Will We Repeat History in Korea?

War with North Korea is coming. Why do I say that? Do I have some kind of magic device that can predict the future? Of course I have no such thing, but what I do have is history. History can teach us much about what will happen. They say it is cyclical. Although many events have different details, basic concepts throughout the ages have often remained unchanged. Government officials will always attempt to gain more power at the expense of the people, whether it is a democracy, oligarchy, or monarchy. Empires will always attempt to spread their influence, whether this is done through expansion and conquering or economic and cultural domination. There will be rebellions when governments push the people too far, and there will be genocide when leaders believe that a specific identity is superior to another. Wars are fought to gain power over other human beings. These historical norms will continue to guide the history of humanity, and because of these norms, we can often predict what will happen.

We want to believe that our time period is unique and that events will play out differently from the past, but in reality, American politics, in particular, is extremely predictable. Being the most powerful empire that the planet has ever seen, despite most of us not wanting to accept that our country fits into the same type of category as the Roman Empire, the United States uses intimidation and violence to accomplish its feats. Though the United States does not overtly conquer weaker nations through military force, it utilizes an array of tactics from the manipulation of foreign elections to covertly overthrowing other governments to economic domination through international bodies and sanctions. The United States has troops stationed in roughly two-thirds of the world’s countries, and very little happens worldwide without the approval or disapproval of the American government. Countries that do not comply are made to conform to the United States-led global order. With all of that being said, it should now make sense why I have stated that a war with North Korea is imminent.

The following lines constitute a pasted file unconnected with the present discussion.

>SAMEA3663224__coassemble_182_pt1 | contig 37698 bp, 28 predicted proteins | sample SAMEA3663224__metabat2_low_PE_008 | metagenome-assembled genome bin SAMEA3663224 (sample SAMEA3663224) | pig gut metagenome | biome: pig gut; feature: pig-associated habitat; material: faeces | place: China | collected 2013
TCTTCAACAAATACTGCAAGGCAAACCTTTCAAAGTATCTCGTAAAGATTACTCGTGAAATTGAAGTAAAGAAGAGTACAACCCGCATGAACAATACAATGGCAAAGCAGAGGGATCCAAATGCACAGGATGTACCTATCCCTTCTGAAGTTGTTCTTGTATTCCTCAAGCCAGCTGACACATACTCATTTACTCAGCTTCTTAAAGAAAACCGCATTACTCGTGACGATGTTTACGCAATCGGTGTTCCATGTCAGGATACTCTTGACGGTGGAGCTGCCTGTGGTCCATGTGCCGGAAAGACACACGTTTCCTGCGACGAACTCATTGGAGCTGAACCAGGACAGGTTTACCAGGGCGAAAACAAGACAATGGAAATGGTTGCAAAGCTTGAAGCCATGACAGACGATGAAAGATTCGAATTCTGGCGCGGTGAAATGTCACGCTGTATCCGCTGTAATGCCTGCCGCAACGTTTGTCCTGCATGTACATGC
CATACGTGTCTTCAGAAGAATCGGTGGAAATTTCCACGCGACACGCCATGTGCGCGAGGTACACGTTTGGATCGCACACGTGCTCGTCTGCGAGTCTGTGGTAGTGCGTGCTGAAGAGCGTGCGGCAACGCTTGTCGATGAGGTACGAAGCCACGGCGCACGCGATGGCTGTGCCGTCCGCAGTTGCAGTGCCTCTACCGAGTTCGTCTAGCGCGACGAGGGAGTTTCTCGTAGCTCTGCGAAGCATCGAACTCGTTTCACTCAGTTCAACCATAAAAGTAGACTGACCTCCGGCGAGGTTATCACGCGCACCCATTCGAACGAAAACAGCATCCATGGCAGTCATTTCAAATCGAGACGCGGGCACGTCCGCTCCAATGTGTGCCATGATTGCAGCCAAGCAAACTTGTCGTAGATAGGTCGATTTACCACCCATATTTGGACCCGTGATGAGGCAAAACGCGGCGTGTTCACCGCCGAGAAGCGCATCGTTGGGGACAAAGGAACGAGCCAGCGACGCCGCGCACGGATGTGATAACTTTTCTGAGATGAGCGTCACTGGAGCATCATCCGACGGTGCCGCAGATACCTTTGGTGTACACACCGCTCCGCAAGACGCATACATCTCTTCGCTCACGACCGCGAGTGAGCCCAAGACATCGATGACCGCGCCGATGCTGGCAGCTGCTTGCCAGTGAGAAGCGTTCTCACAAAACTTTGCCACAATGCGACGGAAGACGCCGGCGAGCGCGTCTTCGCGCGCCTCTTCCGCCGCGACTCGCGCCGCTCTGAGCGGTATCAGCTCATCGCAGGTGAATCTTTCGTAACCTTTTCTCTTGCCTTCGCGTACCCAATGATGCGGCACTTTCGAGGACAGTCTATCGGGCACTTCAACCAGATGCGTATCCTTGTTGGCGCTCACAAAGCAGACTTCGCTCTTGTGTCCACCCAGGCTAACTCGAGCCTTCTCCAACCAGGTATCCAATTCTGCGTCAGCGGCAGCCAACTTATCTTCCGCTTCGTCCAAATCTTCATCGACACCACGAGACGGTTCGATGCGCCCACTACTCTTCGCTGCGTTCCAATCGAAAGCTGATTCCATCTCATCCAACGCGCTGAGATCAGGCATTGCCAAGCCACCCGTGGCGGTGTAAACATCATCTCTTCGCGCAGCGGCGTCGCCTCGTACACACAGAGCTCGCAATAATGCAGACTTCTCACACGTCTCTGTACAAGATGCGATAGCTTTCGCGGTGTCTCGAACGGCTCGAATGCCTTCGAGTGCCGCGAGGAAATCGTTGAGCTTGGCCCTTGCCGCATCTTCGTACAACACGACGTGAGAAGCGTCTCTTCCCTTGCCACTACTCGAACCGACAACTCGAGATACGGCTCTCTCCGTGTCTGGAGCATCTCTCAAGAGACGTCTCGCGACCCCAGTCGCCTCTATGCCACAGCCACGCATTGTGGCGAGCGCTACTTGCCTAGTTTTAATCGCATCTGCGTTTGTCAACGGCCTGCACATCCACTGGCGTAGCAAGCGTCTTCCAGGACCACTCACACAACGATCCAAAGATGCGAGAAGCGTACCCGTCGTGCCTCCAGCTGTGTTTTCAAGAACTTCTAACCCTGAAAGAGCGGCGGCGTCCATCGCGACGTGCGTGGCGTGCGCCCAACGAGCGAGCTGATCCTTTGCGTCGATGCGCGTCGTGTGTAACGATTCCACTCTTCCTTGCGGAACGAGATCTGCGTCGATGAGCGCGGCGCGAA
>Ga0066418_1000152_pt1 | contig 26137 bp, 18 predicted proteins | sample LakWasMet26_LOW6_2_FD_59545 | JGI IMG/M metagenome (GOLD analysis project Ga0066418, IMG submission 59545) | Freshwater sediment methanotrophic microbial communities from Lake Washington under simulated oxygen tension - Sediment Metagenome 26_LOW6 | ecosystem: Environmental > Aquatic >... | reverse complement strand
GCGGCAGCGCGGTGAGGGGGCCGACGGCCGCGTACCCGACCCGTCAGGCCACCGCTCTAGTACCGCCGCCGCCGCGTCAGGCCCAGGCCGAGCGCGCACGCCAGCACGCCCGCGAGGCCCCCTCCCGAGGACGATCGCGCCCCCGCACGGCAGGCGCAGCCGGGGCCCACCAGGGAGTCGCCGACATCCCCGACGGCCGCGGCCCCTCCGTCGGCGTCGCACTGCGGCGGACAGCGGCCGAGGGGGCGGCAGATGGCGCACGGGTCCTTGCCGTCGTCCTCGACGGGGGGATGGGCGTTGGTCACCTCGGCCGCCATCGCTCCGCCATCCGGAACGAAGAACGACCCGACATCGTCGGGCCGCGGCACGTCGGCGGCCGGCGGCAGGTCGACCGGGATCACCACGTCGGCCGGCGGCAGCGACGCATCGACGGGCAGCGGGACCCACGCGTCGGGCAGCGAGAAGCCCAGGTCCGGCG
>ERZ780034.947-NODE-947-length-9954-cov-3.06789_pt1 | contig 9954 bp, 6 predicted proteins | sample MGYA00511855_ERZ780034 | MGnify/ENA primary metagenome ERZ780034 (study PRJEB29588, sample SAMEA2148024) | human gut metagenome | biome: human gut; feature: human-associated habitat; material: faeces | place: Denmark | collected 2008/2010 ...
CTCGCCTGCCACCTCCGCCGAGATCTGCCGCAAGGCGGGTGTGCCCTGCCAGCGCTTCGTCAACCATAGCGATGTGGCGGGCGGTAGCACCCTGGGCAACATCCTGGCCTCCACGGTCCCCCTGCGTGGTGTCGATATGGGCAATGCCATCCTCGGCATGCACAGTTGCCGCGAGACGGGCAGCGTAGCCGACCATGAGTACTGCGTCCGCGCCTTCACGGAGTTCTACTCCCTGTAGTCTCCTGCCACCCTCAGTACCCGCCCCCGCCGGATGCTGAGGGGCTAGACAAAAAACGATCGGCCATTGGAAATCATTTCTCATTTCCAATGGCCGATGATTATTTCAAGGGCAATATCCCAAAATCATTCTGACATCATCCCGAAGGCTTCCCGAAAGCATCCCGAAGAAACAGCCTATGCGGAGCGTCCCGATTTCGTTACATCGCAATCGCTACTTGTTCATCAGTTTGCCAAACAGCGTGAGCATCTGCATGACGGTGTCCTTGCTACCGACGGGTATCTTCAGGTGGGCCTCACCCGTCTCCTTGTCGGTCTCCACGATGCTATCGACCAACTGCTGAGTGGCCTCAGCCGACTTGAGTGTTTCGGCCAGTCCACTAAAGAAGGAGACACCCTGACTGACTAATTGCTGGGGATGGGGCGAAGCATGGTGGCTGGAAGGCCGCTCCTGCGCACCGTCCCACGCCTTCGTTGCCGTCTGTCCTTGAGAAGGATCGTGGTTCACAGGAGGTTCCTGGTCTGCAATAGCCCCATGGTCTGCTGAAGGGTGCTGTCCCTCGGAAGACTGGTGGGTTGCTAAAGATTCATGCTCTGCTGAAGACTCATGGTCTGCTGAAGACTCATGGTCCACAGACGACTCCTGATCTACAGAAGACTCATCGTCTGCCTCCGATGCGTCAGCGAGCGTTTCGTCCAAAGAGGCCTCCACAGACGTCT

Since Pearl Harbor Remembrance Day is this week, it seems appropriate that I should mention the events that led up to the horrific attack that killed a couple thousand Americans at the hand of the Japanese government. Most Americans recognize this as the event that led to the entry of the United States into World War II (however, the United States had been involved in the war effort long before this occurred), and very few people ask why Japan attacked the United States. Some people believe that President Franklin Roosevelt manipulated the Japanese into making the first move so there was justification to enter a war that most Americans wanted very little to do with, but regardless, Roosevelt’s economic sanctions against Japan are what led to the attack. This was largely in the form of an oil embargo, which made Japanese imperialism much more difficult, if not impossible. After diplomacy failed due to demands put on the Japanese government, Japan, desperate for oil, concluded that the United States would attempt to halt its expansion into the oil-rich Dutch East Indies. The Japanese decided to make the first strike and cripple the American Navy.

I say all of this, not in defense of imperialist Japan, but rather, because this should be a lesson to Americans not to repeat the mistakes of the past. Economic sanctions are a precursor to war, and it is no different with North Korea. Also, the constant rhetoric against Kim Jong-un is a unifying rally for a future war. Just like prior to the Iraq War, government officials and the media had to try to prove to everyone that Saddam Hussein’s connection with the September 11, 2001 attacks was legitimate. When that premise proved false, the next piece of rhetoric was his alleged chemical weapons program. We now just consider the hundreds of thousands of lives killed as simply a mistake, not to mention the additional hundreds of thousands of people who were killed as a result of the sanctions that were put in place on Iraq before the American invasion.

As we support the military exercises that simulate the invasion of North Korea and the large presence of American troops in the Korean peninsula, let us reflect on the errors from our history. Let us not fight a war over pride and the concept of American domination, but let us embrace the concept of diplomacy and peace. Kim Jong-un may be a malevolent dictator, but he is also not an idiot. Using logic, we can determine that because the Kim regime cares about its existence, an attack against the United States could not be a likely scenario. We also have no reason to believe that the North Korean government is an irrational player in global politics. Although military conflict in Korea seems inevitable, there may be hope that our politicians will take the prudent and moral path towards negotiation. I would not get your hopes up, though, because the United States government likes making demands and hates compromise.

Thank you for reading this blog, and if it was of interest to you, please check out my book, The Global Bully.
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Published on December 05, 2017 20:15
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